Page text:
Hours before they were seen watching Tuesday's presidential debate without masks in violation of safety protocols, members of President Donald Trump's family, campaign staff and White House team also flouted a mask mandate at a hotel frequented by visitors to Cleveland Clinic.
Trump and his traveling entourage spent several hours ahead of the debate at Cleveland Clinic at the InterContinental Suites Hotel Cleveland, one of several hotels near or on the campus of the world class medical facility, and used by people traveling to the clinic for work and medical procedures.
ABC News spotted Eric and Lara Trump, White House adviser and the president's son-in-law Jared Kushner, White House chief of staff Mark Meadows and Trump campaign manager Bill Stepien -- who has since tested positive for COVID-19 -- walking around the hotel lobby without masks, perusing the snack shop and a buffet that appeared to be set aside for the White House group.
Secret Service officers posted in the building's lobby and elevators during the president's time on site were all wearing masks as well as other campaign officials seen on site earlier in the day. And the hotel had been enforcing its mask requirement and mandatory temperature checks on guests and hotel staff in the days leading up to the debate.
Trump arrived at the hotel after his debate walkthrough at 4:46 p.m. on Tuesday, and departed for the debate site at 8:27 p.m., nearly four hours later, according to notes from the White House reporters traveling with the president.
A hotel spokesperson told ABC News that the White House group was "in a dedicated space within the hotel and had limited to no interaction with hotel colleagues or other guests."
However, one of the dedicated spaces set aside for White House and campaign staff was stationed in the main area near the hotel restaurant and was accessible to hotel guests.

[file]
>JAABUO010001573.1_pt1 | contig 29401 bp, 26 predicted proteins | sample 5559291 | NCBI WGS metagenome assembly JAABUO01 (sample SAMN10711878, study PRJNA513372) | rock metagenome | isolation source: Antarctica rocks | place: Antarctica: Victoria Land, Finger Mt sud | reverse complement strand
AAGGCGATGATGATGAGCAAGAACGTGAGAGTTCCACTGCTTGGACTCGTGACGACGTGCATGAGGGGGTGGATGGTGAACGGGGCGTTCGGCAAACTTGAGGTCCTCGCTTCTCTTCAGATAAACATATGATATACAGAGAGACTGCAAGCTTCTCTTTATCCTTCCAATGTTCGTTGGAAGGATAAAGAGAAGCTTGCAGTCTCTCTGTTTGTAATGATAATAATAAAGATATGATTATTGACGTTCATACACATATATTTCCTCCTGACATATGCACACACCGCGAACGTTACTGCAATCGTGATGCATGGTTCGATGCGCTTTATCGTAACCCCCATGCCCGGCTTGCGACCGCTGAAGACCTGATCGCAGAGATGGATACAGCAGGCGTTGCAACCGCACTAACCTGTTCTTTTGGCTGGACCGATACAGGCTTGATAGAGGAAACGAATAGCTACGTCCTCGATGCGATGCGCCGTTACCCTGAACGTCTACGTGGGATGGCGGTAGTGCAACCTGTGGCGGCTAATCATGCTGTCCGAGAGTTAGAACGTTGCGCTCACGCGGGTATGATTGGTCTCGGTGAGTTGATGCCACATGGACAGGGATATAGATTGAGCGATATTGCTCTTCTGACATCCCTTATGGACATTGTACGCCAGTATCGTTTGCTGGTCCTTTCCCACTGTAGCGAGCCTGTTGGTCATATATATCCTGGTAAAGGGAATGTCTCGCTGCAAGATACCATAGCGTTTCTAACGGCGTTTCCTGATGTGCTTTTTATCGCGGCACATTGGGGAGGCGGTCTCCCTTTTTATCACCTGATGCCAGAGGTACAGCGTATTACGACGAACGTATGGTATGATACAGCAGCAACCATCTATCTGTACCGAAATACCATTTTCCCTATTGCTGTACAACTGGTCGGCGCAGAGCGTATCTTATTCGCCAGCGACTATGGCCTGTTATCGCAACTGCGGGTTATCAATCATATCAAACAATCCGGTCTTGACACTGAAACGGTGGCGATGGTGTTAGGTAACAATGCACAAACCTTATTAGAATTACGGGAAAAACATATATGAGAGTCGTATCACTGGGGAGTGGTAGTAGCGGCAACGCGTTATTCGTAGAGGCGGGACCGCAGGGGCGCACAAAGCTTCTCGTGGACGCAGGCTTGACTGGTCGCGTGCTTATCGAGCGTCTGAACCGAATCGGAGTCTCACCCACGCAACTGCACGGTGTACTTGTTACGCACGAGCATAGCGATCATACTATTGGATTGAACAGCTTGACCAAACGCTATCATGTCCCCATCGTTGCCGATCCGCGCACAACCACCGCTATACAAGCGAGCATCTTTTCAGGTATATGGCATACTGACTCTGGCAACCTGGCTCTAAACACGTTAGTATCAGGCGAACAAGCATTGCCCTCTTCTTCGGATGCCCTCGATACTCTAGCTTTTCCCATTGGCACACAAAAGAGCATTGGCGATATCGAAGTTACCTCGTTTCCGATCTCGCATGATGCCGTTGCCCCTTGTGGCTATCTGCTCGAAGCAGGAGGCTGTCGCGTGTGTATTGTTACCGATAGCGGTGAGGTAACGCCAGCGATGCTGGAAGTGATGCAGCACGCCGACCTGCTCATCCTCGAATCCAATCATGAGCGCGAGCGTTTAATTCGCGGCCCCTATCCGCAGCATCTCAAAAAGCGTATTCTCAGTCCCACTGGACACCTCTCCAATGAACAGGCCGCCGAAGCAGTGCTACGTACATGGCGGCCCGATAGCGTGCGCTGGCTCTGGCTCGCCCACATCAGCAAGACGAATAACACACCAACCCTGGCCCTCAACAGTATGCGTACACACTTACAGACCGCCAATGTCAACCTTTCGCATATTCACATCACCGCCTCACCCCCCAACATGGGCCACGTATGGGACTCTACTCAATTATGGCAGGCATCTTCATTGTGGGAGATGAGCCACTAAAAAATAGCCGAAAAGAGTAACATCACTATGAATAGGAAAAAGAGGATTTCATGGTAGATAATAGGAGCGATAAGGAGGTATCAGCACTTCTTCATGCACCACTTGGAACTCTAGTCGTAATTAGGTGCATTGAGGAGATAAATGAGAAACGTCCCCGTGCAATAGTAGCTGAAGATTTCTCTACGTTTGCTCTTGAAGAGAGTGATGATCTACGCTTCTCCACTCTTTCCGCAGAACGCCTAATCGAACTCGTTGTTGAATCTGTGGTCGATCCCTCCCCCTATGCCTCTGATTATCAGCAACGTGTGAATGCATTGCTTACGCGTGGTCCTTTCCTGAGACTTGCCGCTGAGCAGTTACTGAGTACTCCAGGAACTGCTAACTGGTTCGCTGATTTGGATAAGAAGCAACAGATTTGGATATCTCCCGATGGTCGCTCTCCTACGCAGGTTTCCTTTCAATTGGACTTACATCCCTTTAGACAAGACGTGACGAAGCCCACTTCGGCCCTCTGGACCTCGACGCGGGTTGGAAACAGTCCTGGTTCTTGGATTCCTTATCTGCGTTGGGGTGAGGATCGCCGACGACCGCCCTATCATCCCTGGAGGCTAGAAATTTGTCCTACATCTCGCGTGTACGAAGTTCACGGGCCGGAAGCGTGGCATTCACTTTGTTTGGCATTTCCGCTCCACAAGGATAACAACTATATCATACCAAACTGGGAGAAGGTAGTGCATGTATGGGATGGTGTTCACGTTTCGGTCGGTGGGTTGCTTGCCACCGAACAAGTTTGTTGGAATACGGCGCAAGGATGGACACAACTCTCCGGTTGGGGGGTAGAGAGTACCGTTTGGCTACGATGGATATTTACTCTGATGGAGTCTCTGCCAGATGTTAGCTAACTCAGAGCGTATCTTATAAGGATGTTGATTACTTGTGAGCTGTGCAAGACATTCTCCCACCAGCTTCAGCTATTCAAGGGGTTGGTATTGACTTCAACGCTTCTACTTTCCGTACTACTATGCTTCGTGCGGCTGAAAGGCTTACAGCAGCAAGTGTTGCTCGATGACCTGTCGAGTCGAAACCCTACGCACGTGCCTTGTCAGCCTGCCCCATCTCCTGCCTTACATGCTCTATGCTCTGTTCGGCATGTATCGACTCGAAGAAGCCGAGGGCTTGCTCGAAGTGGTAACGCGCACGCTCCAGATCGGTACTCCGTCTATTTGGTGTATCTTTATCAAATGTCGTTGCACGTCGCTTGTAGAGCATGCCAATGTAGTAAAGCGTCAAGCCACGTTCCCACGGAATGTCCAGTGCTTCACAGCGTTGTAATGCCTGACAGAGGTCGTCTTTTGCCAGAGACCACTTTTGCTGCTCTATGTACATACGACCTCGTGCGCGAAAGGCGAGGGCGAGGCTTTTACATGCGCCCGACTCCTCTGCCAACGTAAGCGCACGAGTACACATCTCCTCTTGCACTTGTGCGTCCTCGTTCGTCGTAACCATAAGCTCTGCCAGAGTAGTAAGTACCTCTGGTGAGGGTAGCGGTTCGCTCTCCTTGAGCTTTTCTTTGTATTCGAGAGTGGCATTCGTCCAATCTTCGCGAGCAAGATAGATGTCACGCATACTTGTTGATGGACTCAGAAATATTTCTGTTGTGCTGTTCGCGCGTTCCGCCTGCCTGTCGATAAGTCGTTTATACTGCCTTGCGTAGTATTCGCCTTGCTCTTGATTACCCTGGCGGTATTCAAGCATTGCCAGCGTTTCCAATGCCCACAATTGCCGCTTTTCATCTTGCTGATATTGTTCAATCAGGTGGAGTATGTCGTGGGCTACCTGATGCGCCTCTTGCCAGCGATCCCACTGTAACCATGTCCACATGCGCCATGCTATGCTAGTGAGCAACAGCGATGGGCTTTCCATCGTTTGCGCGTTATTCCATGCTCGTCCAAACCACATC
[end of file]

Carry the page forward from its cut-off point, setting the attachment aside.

"Our thoughts are with all Americans who are impacted by COVID, including the President and the First Lady. While members of this group were not overnight guests at our property and on site only briefly, we have taken the necessary steps to maintain hygiene standards in the hotel, including enhanced cleaning and disinfection procedures," a hotel spokesperson said, adding that the hotel is following guidance from "relevant" health authorities and remains open to guests.
The hotel did not respond to follow-up questions about why members of the Trump traveling group were allowed to walk around public spaces in the hotel without masks on, or whether any guests or staff have been formally notified about the president's travel, or offered testing in the wake of his positive COVID-19 diagnosis. It’s unclear if anyone was infected, or if anyone has self-quarantined.
The hotel confirmed to ABC News on Saturday that masks are mandatory in the indoor public areas.
Trump and first lady Melania Trump tested positive for COVID-19 on Thursday, two days after the debate, according to the White House. Stepien received his positive diagnosis Friday evening.
Senior White House aide Hope Hicks, who traveled with the president to Cleveland, tested positive Thursday morning.
A person infected with COVID-19 can be contagious several days before experiencing symptoms, said Dr. Nasia Safdar, an infectious disease expert at the University of Wisconsin-Madison School of Medicine and Public Health and medical director of Infection Control at UW Hospital and Clinics.
"There's no question that the White House staff should have followed mask-wearing mandates," Dr. Leana Wen, a professor at the George Washington University School of Public Health and a former Baltimore health commissioner, told ABC News. "That said, there is minimal risk to passing someone or sharing an elevator with them, because of short time of exposure."
Cleveland Clinic required debate attendees to obtain a negative PCR test result from the hospital within 72 hours of the debate, though both the Trump and Biden campaigns were responsible for testing everyone traveling to the debate with both candidates on Tuesday, the Clinic said in a statement.
"Fox News Sunday" host Chris Wallace, who moderated the debate, said on Fox News on Friday that organizers relied on "an honor system" to ensure the campaigns didn't bring any infected people into the debate site.
The Trump campaign and White House did not immediately respond to requests for comment.